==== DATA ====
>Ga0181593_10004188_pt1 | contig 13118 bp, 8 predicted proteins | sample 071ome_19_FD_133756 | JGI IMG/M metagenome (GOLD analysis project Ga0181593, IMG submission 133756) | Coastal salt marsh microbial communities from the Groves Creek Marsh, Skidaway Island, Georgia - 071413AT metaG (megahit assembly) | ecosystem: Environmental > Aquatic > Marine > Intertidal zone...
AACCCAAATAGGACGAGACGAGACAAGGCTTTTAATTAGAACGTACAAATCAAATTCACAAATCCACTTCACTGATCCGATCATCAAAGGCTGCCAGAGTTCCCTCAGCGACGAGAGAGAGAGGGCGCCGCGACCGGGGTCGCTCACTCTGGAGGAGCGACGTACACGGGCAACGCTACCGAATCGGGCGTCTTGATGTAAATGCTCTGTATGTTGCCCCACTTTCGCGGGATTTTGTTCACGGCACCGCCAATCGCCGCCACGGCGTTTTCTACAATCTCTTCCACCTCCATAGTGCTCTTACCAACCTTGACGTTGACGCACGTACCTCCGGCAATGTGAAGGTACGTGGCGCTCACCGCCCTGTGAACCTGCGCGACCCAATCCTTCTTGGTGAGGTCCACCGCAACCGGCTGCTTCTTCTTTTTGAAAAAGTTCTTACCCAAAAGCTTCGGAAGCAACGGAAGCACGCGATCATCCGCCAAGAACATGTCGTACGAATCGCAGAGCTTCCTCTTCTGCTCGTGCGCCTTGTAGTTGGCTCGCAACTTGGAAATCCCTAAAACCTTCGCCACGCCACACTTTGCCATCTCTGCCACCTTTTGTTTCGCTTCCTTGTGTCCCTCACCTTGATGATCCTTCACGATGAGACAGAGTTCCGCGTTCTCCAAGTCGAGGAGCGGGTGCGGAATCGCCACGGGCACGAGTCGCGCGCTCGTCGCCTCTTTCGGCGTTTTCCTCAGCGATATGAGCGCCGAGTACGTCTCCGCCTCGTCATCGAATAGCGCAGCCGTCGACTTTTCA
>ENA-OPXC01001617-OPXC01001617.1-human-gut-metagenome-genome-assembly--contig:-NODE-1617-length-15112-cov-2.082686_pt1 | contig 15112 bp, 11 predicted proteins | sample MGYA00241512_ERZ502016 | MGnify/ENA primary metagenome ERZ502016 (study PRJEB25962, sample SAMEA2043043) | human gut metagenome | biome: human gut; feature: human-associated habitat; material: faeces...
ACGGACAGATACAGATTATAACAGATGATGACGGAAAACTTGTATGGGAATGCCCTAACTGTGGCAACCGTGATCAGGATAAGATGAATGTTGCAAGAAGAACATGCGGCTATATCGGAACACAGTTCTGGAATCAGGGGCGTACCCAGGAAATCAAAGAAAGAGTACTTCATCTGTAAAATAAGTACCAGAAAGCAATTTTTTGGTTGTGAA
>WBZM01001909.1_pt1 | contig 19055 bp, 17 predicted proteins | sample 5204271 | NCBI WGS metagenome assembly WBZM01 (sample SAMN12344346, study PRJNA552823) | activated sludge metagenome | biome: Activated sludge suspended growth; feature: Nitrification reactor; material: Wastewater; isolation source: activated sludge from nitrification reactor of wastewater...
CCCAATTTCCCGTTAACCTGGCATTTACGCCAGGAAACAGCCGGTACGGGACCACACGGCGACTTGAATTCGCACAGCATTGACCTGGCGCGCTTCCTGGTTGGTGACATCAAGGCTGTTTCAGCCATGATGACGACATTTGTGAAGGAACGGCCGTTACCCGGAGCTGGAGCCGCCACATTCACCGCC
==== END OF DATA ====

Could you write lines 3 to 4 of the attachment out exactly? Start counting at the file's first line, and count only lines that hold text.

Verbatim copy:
>ENA-OPXC01001617-OPXC01001617.1-human-gut-metagenome-genome-assembly--contig:-NODE-1617-length-15112-cov-2.082686_pt1 | contig 15112 bp, 11 predicted proteins | sample MGYA00241512_ERZ502016 | MGnify/ENA primary metagenome ERZ502016 (study PRJEB25962, sample SAMEA2043043) | human gut metagenome | biome: human gut; feature: human-associated habitat; material: faeces...
ACGGACAGATACAGATTATAACAGATGATGACGGAAAACTTGTATGGGAATGCCCTAACTGTGGCAACCGTGATCAGGATAAGATGAATGTTGCAAGAAGAACATGCGGCTATATCGGAACACAGTTCTGGAATCAGGGGCGTACCCAGGAAATCAAAGAAAGAGTACTTCATCTGTAAAATAAGTACCAGAAAGCAATTTTTTGGTTGTGAA